David Bowie – ‘Live: Santa Monica ’72’ review

We review a live album from David Bowie.

As a rule, live albums are terrible: every live Stones album, Zep’s ‘The Song Remains The Same’ and, topping the putrid pile, Bowie’s live albums (and you – yes, the thin white dude at the back – can put your hand down: you’re wrong).

This, however, is the one. For years, it was the twinkling star of bootlegs; you weren’t a true Bowie devotee without it. It had a small release in the ’90s, but is finally getting the full treatment. The reason for its position as a supernova in glam rock’s firmament is obvious from the first breathless chords of ‘Hang On To Yourself’. What you have here is the full live blossoming of Ziggy Stardust, accompanied by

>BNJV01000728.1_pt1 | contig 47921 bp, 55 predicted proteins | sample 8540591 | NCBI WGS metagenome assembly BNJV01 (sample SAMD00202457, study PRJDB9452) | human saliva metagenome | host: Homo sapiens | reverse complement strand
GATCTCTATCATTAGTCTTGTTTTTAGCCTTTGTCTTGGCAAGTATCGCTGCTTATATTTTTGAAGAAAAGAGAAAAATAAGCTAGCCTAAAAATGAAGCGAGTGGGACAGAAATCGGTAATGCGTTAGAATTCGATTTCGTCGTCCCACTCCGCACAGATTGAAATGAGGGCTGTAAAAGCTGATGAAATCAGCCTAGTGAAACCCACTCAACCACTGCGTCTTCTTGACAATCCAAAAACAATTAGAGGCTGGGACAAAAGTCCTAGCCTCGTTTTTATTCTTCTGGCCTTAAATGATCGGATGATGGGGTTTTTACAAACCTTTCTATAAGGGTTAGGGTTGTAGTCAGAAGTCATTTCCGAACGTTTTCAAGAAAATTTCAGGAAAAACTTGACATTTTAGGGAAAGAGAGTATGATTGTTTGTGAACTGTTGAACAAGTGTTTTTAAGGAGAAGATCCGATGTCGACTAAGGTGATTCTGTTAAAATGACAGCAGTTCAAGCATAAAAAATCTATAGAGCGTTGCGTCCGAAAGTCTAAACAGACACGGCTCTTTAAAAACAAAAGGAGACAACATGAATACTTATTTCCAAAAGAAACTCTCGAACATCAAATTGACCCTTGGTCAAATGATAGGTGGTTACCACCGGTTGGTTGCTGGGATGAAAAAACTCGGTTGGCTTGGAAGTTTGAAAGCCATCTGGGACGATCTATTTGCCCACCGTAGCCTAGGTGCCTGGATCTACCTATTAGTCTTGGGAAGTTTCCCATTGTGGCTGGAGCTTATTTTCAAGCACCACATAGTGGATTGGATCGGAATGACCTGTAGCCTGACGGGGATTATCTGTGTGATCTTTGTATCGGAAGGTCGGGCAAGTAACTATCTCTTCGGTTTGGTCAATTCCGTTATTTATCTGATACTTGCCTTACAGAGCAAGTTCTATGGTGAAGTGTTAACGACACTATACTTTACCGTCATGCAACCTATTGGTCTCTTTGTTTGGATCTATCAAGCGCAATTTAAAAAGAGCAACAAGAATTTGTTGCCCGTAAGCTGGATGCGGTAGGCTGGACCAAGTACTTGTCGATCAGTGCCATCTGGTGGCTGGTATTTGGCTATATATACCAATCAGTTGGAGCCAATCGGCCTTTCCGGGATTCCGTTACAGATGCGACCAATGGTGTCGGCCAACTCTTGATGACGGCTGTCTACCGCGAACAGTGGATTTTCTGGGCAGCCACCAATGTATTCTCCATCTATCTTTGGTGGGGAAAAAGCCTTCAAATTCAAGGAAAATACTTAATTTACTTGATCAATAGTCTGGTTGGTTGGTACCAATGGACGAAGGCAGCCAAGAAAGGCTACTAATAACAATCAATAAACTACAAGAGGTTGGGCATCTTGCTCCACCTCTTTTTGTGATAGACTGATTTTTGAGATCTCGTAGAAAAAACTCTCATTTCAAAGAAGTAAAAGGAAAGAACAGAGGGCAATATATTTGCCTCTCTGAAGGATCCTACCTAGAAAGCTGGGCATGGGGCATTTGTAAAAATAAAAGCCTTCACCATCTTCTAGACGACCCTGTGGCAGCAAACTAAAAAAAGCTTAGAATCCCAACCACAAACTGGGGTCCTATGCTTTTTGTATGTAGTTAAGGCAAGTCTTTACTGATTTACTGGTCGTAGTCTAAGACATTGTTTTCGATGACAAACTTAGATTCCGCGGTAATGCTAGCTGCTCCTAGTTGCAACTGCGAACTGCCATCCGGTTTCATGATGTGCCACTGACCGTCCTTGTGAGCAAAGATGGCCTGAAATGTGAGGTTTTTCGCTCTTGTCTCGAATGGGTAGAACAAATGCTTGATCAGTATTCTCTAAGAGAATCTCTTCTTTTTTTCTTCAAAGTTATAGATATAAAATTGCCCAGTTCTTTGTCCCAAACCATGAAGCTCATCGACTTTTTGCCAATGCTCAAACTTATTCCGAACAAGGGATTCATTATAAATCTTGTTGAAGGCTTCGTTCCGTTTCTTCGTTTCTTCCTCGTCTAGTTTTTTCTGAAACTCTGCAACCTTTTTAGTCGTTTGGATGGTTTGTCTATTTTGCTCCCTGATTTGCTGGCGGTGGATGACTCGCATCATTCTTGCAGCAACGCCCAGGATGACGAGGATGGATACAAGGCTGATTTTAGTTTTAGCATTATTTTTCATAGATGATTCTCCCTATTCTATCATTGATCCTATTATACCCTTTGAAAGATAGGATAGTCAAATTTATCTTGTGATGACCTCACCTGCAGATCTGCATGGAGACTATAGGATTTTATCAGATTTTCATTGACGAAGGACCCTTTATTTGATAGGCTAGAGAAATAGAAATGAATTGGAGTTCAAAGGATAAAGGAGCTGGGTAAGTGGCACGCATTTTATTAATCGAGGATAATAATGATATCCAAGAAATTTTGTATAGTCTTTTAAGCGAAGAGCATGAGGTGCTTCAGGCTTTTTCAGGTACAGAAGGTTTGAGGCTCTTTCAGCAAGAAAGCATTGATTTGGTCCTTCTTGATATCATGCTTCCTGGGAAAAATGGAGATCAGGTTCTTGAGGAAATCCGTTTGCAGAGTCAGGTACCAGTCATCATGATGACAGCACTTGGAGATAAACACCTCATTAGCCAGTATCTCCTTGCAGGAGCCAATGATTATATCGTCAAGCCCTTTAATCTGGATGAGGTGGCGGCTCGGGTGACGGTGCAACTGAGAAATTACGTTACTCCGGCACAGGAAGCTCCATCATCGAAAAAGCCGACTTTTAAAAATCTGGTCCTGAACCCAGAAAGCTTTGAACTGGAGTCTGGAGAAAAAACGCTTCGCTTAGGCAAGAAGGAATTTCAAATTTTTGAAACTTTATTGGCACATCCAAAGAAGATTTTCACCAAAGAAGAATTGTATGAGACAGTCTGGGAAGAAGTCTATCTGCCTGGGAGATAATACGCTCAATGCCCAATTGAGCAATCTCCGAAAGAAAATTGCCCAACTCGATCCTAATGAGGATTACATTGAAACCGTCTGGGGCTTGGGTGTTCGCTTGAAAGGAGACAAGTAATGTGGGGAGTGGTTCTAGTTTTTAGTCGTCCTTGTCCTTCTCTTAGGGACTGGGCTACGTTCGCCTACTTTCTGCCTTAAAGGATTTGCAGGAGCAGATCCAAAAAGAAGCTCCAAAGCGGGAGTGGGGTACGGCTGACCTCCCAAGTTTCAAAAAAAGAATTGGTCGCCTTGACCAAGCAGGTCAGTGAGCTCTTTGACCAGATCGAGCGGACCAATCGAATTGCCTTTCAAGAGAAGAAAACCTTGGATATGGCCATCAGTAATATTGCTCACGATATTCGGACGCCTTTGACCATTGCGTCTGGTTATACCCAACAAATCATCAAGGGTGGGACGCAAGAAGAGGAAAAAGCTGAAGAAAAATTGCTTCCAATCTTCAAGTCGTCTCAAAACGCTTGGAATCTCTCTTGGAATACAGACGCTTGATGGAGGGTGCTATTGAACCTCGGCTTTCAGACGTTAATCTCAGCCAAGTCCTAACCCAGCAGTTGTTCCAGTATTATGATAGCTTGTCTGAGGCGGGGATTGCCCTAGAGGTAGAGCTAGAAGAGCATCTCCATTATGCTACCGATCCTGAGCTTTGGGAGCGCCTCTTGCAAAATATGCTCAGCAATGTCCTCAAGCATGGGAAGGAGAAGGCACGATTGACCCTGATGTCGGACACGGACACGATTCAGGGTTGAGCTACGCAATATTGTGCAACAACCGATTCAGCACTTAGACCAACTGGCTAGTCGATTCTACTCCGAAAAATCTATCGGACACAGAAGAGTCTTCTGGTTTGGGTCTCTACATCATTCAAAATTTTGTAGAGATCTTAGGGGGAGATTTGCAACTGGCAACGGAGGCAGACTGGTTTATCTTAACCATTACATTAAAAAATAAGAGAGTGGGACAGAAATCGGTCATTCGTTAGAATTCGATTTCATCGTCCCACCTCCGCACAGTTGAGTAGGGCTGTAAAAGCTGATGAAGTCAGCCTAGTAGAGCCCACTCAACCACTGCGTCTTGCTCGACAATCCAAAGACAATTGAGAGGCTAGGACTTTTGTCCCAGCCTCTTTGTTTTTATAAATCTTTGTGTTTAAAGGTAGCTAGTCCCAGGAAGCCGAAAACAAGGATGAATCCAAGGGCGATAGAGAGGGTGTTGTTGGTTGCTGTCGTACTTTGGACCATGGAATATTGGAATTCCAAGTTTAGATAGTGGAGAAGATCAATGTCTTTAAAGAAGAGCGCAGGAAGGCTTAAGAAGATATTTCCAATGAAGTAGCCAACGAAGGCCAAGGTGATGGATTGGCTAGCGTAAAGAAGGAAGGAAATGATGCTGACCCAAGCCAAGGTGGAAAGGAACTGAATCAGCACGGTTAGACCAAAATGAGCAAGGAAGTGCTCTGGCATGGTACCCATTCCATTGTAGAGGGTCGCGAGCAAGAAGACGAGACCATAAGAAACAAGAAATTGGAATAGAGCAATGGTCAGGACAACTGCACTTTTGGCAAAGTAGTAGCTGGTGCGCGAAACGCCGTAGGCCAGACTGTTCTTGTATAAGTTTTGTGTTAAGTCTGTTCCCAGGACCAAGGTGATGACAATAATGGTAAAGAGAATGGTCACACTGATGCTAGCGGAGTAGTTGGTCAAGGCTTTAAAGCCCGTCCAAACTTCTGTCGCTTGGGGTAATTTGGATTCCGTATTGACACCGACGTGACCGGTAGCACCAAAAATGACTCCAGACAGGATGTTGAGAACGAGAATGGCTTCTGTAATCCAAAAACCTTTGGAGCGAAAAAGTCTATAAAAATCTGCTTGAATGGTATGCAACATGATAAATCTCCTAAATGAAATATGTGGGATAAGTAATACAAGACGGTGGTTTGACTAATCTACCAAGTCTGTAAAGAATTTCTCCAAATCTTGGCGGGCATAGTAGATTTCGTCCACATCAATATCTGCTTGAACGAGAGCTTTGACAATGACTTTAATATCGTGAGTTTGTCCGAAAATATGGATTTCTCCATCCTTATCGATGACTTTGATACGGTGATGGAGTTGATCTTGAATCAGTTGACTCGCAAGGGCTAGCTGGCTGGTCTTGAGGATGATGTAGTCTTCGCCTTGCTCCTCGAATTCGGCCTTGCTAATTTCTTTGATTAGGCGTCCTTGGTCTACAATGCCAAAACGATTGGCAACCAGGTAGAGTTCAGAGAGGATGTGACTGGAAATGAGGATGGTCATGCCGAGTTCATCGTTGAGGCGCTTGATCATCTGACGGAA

Mick Ronson’s sex-imbued glitter guitar on songs that reveal new depths to – now – overplayed classics (especially a haunting ‘Five Years’ and a strident ‘Rock’N’Roll Suicide’). It’s a snapshot of a songwriter riding a comet’s tail of creativity, with ‘Aladdin Sane’’s magnificent ‘The Jean Genie’ unveiled half a year before its official release, alongside unmissable covers of The Velvet Underground and Jacques Brel.

More live albums should be like this. This is Bowie at his passionate and sexy best, before aloof archness and theatrics became his sole modus operandi. This feels real. Unlike most live albums, ‘Live Santa Monica ’72’ genuinely captures a special moment in time, rather than capturing the precise second an artist starts to exploit their audience.